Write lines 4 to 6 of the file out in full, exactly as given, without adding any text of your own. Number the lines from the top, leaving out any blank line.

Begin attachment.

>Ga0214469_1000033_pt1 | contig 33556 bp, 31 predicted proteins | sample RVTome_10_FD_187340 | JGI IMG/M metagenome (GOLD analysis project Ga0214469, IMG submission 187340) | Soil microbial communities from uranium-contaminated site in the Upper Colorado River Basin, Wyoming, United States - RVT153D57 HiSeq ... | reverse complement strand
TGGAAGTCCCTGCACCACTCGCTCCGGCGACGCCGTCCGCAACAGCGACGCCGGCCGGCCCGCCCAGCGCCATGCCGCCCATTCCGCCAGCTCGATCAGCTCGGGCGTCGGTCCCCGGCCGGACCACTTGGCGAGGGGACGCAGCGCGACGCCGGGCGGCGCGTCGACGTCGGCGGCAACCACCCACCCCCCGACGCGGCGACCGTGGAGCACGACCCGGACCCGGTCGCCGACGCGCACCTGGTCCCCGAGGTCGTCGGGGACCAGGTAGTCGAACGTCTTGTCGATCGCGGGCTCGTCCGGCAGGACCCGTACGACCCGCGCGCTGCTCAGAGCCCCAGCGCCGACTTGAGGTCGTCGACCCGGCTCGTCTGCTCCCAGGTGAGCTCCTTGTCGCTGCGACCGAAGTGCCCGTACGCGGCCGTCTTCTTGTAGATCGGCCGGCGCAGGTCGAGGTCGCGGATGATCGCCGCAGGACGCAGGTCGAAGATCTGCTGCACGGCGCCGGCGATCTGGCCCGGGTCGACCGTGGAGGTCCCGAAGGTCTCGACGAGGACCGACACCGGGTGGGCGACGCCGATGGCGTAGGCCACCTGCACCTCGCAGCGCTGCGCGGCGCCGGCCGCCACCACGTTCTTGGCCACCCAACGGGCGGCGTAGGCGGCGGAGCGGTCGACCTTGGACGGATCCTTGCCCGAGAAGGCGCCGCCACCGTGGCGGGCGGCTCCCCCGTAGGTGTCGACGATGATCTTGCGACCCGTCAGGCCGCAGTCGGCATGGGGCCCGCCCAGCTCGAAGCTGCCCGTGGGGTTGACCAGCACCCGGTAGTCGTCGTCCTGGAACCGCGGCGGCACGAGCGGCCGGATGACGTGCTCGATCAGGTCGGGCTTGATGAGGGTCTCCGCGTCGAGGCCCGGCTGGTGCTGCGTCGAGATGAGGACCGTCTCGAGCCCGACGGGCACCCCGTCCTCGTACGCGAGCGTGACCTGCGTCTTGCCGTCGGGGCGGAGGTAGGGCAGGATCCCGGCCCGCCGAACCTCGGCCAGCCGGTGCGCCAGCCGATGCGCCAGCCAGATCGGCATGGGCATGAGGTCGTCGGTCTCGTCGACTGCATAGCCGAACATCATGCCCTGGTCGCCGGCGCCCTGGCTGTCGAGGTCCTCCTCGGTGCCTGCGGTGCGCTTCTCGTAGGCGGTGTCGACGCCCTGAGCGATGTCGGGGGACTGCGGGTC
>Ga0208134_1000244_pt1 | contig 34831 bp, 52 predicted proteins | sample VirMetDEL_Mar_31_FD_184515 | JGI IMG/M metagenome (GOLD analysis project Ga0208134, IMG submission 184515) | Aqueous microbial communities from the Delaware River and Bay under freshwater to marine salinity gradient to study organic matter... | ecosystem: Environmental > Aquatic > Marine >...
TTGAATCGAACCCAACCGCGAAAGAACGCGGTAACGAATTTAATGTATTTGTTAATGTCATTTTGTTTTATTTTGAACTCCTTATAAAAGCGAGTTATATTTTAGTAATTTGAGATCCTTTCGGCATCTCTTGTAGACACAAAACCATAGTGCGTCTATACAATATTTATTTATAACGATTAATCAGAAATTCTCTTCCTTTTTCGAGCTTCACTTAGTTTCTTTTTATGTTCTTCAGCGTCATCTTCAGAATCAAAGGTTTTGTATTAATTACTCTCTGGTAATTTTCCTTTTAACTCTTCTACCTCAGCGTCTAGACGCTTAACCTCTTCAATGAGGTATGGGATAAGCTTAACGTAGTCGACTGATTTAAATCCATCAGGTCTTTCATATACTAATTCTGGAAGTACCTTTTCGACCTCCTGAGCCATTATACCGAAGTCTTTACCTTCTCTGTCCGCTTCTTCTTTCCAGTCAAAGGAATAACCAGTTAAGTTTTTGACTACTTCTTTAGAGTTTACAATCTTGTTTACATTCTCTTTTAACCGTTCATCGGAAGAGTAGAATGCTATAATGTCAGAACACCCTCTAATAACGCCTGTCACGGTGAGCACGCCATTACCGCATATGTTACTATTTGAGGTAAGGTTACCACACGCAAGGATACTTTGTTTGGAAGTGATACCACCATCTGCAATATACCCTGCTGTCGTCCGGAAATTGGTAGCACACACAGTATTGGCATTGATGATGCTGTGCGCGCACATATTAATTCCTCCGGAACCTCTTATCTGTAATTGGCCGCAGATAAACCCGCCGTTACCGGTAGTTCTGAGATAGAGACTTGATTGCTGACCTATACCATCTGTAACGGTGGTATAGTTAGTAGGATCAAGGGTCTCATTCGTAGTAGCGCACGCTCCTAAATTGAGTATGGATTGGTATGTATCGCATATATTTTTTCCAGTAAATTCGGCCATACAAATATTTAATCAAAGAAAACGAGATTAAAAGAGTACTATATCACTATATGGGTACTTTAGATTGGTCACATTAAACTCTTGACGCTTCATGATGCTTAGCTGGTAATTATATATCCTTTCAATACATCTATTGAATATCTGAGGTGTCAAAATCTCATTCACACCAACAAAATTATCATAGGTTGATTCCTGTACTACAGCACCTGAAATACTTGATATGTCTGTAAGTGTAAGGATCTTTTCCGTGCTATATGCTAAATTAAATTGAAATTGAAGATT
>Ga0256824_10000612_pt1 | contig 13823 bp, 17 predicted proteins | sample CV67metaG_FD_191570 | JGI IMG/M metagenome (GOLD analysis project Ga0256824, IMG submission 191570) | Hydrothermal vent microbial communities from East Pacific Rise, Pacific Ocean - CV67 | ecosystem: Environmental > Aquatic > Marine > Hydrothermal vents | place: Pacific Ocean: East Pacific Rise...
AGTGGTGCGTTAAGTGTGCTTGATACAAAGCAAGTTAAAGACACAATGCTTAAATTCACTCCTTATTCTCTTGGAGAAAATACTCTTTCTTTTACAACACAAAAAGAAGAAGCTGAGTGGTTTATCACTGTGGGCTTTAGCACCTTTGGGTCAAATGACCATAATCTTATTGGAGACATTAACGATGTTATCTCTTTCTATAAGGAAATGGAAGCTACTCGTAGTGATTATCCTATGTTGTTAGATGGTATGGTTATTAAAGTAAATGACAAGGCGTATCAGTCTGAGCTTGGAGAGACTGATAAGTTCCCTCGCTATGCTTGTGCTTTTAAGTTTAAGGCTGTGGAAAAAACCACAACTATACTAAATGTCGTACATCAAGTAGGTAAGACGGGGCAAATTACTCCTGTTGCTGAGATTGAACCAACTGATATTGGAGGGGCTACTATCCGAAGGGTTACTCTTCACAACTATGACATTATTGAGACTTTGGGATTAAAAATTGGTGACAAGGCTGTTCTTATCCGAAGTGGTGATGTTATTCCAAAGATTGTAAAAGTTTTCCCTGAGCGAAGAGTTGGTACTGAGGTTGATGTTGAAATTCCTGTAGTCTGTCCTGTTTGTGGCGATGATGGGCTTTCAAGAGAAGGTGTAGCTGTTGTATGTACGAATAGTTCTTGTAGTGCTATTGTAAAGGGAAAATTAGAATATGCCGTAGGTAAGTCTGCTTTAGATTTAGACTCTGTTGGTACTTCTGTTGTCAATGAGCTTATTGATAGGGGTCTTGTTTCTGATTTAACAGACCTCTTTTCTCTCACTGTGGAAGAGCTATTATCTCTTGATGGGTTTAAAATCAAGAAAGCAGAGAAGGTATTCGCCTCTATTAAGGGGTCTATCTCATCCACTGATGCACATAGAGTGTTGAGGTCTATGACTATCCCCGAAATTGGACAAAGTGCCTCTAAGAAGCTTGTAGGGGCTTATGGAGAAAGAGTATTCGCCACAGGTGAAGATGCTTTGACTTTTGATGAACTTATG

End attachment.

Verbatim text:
TTGAATCGAACCCAACCGCGAAAGAACGCGGTAACGAATTTAATGTATTTGTTAATGTCATTTTGTTTTATTTTGAACTCCTTATAAAAGCGAGTTATATTTTAGTAATTTGAGATCCTTTCGGCATCTCTTGTAGACACAAAACCATAGTGCGTCTATACAATATTTATTTATAACGATTAATCAGAAATTCTCTTCCTTTTTCGAGCTTCACTTAGTTTCTTTTTATGTTCTTCAGCGTCATCTTCAGAATCAAAGGTTTTGTATTAATTACTCTCTGGTAATTTTCCTTTTAACTCTTCTACCTCAGCGTCTAGACGCTTAACCTCTTCAATGAGGTATGGGATAAGCTTAACGTAGTCGACTGATTTAAATCCATCAGGTCTTTCATATACTAATTCTGGAAGTACCTTTTCGACCTCCTGAGCCATTATACCGAAGTCTTTACCTTCTCTGTCCGCTTCTTCTTTCCAGTCAAAGGAATAACCAGTTAAGTTTTTGACTACTTCTTTAGAGTTTACAATCTTGTTTACATTCTCTTTTAACCGTTCATCGGAAGAGTAGAATGCTATAATGTCAGAACACCCTCTAATAACGCCTGTCACGGTGAGCACGCCATTACCGCATATGTTACTATTTGAGGTAAGGTTACCACACGCAAGGATACTTTGTTTGGAAGTGATACCACCATCTGCAATATACCCTGCTGTCGTCCGGAAATTGGTAGCACACACAGTATTGGCATTGATGATGCTGTGCGCGCACATATTAATTCCTCCGGAACCTCTTATCTGTAATTGGCCGCAGATAAACCCGCCGTTACCGGTAGTTCTGAGATAGAGACTTGATTGCTGACCTATACCATCTGTAACGGTGGTATAGTTAGTAGGATCAAGGGTCTCATTCGTAGTAGCGCACGCTCCTAAATTGAGTATGGATTGGTATGTATCGCATATATTTTTTCCAGTAAATTCGGCCATACAAATATTTAATCAAAGAAAACGAGATTAAAAGAGTACTATATCACTATATGGGTACTTTAGATTGGTCACATTAAACTCTTGACGCTTCATGATGCTTAGCTGGTAATTATATATCCTTTCAATACATCTATTGAATATCTGAGGTGTCAAAATCTCATTCACACCAACAAAATTATCATAGGTTGATTCCTGTACTACAGCACCTGAAATACTTGATATGTCTGTAAGTGTAAGGATCTTTTCCGTGCTATATGCTAAATTAAATTGAAATTGAAGATT
>Ga0256824_10000612_pt1 | contig 13823 bp, 17 predicted proteins | sample CV67metaG_FD_191570 | JGI IMG/M metagenome (GOLD analysis project Ga0256824, IMG submission 191570) | Hydrothermal vent microbial communities from East Pacific Rise, Pacific Ocean - CV67 | ecosystem: Environmental > Aquatic > Marine > Hydrothermal vents | place: Pacific Ocean: East Pacific Rise...
AGTGGTGCGTTAAGTGTGCTTGATACAAAGCAAGTTAAAGACACAATGCTTAAATTCACTCCTTATTCTCTTGGAGAAAATACTCTTTCTTTTACAACACAAAAAGAAGAAGCTGAGTGGTTTATCACTGTGGGCTTTAGCACCTTTGGGTCAAATGACCATAATCTTATTGGAGACATTAACGATGTTATCTCTTTCTATAAGGAAATGGAAGCTACTCGTAGTGATTATCCTATGTTGTTAGATGGTATGGTTATTAAAGTAAATGACAAGGCGTATCAGTCTGAGCTTGGAGAGACTGATAAGTTCCCTCGCTATGCTTGTGCTTTTAAGTTTAAGGCTGTGGAAAAAACCACAACTATACTAAATGTCGTACATCAAGTAGGTAAGACGGGGCAAATTACTCCTGTTGCTGAGATTGAACCAACTGATATTGGAGGGGCTACTATCCGAAGGGTTACTCTTCACAACTATGACATTATTGAGACTTTGGGATTAAAAATTGGTGACAAGGCTGTTCTTATCCGAAGTGGTGATGTTATTCCAAAGATTGTAAAAGTTTTCCCTGAGCGAAGAGTTGGTACTGAGGTTGATGTTGAAATTCCTGTAGTCTGTCCTGTTTGTGGCGATGATGGGCTTTCAAGAGAAGGTGTAGCTGTTGTATGTACGAATAGTTCTTGTAGTGCTATTGTAAAGGGAAAATTAGAATATGCCGTAGGTAAGTCTGCTTTAGATTTAGACTCTGTTGGTACTTCTGTTGTCAATGAGCTTATTGATAGGGGTCTTGTTTCTGATTTAACAGACCTCTTTTCTCTCACTGTGGAAGAGCTATTATCTCTTGATGGGTTTAAAATCAAGAAAGCAGAGAAGGTATTCGCCTCTATTAAGGGGTCTATCTCATCCACTGATGCACATAGAGTGTTGAGGTCTATGACTATCCCCGAAATTGGACAAAGTGCCTCTAAGAAGCTTGTAGGGGCTTATGGAGAAAGAGTATTCGCCACAGGTGAAGATGCTTTGACTTTTGATGAACTTATG